Notes to broadcasters
Aquaculture is defined as the production of plants, animals, or both in a controlled aquatic environment. Fish farming is a major component of aquaculture.
The conditions for aquaculture are good in Ghana. The climate is ideal for raising tilapia and many other species, water quantity and quality are outstanding, there is an abundant labour force, and the country has enough agricultural resources to supply a large fish feed industry.
In the past, people in some parts of Ghana relied heavily on fishing for sustenance. But natural sources of fish have largely disappeared because of a variety of causes, including overfishing, using inappropriate fishing gear, deforestation and degradation of watersheds, climate change, urban development and destruction of water bodies. Ghana produces only about 50% of its fish demand, so there is a great potential for local farmers to fill this shortfall with farmed fish.
There are two challenges to making aquaculture a reality in Ghana: the lack of readily available tilapia fingerlings and the lack of readily available, standardized and affordable pelleted fish feed.
There is a limited supply of tilapia fingerlings available in Ghana, and the fingerlings are quite expensive. According to some sources, the price of fingerlings can be as high as 40% of the price of a mature fish. This high cost and the resulting low profit limits farmers’ enthusiasm for fish farming.
But Ghana is introducing a program to make fingerlings available year-round in large quantities, at a cost of between 2% and 7% of the price of mature fish. This will change the dynamics of fish farming dramatically.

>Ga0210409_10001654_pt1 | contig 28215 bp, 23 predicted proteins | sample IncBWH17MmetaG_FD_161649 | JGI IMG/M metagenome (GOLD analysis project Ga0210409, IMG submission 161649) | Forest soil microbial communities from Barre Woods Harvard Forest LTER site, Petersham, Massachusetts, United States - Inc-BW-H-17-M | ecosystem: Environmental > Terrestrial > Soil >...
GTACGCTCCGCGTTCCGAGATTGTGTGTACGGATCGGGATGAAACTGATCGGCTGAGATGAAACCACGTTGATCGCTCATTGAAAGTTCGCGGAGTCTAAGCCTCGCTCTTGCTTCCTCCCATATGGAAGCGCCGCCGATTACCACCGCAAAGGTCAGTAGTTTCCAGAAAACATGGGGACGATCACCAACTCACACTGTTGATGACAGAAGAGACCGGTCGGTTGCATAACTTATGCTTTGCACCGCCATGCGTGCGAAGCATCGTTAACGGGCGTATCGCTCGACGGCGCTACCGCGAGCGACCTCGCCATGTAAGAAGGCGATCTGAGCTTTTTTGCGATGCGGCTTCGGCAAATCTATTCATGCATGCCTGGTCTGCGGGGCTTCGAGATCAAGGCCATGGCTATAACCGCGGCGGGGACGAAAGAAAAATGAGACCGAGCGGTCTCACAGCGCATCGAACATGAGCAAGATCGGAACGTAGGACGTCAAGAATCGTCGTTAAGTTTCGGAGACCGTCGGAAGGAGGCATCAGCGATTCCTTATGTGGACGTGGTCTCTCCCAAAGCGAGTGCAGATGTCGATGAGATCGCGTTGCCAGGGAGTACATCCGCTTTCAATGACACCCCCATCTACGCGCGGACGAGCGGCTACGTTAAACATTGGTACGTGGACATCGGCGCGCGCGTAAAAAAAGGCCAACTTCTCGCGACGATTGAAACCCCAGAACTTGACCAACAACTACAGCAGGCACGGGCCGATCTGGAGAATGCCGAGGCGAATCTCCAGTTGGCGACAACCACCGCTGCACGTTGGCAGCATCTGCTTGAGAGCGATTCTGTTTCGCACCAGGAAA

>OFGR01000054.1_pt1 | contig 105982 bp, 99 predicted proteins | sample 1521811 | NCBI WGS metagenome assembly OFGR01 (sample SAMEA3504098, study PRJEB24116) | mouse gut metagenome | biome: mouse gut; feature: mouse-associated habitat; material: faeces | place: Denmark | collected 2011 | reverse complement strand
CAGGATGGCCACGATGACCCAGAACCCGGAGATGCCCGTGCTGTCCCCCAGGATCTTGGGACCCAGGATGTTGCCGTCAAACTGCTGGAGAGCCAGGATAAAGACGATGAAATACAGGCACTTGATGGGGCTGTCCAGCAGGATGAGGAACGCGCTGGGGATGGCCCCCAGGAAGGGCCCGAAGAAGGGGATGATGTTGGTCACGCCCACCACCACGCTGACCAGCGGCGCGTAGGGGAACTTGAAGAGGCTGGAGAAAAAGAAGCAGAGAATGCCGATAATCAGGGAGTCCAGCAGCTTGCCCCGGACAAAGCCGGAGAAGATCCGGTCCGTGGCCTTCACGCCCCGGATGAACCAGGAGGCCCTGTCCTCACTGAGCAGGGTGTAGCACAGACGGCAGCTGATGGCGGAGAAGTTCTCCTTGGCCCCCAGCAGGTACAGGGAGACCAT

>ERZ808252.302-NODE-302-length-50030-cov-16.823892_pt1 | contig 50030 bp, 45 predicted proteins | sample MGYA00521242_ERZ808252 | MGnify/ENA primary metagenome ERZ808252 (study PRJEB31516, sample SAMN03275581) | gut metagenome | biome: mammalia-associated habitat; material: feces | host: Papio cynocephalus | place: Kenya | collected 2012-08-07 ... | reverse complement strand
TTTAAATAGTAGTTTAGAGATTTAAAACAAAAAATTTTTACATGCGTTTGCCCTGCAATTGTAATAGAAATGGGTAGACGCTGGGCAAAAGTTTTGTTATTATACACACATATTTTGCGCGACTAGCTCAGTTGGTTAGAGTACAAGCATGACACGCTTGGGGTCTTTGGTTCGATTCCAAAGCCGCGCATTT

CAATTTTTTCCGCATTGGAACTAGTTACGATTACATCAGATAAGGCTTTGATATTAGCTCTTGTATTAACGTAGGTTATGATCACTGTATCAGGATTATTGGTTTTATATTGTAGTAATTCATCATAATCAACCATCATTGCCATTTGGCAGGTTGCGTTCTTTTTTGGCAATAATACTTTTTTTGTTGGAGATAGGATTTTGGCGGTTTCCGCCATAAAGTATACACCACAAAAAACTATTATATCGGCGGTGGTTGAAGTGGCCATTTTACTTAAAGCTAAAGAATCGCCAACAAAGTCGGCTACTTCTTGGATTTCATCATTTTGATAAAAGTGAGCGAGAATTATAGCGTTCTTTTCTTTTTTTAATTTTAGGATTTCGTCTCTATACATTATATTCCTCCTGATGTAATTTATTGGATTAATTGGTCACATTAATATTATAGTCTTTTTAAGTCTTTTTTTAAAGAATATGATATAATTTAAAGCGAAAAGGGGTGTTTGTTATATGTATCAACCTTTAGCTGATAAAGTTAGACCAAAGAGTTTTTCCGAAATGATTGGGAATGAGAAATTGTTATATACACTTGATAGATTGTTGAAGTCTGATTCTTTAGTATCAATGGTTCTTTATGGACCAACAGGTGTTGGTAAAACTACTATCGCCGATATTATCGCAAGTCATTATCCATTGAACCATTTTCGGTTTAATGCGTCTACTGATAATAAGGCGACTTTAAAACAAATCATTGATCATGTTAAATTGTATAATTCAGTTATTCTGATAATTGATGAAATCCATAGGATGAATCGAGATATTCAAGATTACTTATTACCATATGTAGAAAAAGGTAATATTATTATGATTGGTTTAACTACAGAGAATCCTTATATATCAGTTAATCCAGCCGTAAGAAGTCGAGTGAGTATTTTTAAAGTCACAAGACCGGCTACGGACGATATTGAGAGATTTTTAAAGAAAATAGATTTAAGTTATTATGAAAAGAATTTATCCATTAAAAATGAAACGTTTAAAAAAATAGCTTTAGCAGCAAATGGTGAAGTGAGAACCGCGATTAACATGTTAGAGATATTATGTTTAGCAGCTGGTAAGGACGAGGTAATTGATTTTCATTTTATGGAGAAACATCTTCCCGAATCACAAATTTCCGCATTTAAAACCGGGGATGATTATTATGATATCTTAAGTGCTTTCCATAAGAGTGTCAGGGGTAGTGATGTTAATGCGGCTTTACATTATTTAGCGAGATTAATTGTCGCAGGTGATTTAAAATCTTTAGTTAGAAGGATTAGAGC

Currently, commercial fish food is imported to West Africa from South America, the Middle East or Asia. The high cost of these imports places them out of reach of most small-scale farmers in Ghana, who substitute local feed made from palm oil residue and cassava peelings. These are low-nutrient materials, and result in poor quality and inconsistent fish production.
The script is based on an interview with Mr. Peter Opoku, a fish farmer from Mankranso, in the Ashanti Region of central Ghana, and Professor Stephen Amisah, Dean of the Faculty of Renewable Natural Resources, Kwame Nkrumah University. It addresses both of the challenges mentioned here in the Notes.
You might choose to present this script as part of your regular farming program, using voice actors to represent the speakers. If so, please make sure to tell your audience at the beginning of the program that the voices are those of actors, not the original people involved in the interviews.
You could also use this script as research material or as inspiration for creating your own programming on fish farming in your country.
Talk to fish farmers and aquaculture experts. You might ask them:
What are the market opportunities for producing and selling fish in your community, region or country?
What are the major production and marketing challenges, and what solutions have farmers found to address these challenges?
Estimated running time: 20-25 minutes, with intro and outro music.
Fish farming can be a profitable venture for farmers. But problems like lack of fish feed and the unavailability of fingerlings in local markets have prevented farmers in Ghana from getting the full benefit of raising fish.
Today, we will hear how some farmers are cashing in on fish farming. We will speak with two people: Mr. Opoku Peter, a farmer from Mankranso in the Ashanti Region of Ghana, and Professor Stephen Amisah, Dean of the Faculty of Renewable Natural Resources and Department of Fisheries at the Kwame Nkrumah University of Science and Technology.
Mr. Peter Opoku lives in Mankranso with his family. He has four children. He grows crops like maize, cassava, rice, and plantain and he raises fish. He also raises sheep, goats and poultry. Mr. Opoku farms on about 20 acres of land close to his house in the community. He uses the proceeds from the farm to feed the family and to cater for their other needs. As a family head, he has to attend funeral every Saturday and pay his contribution to the extended family. He says he covers all these needs with income from the farm.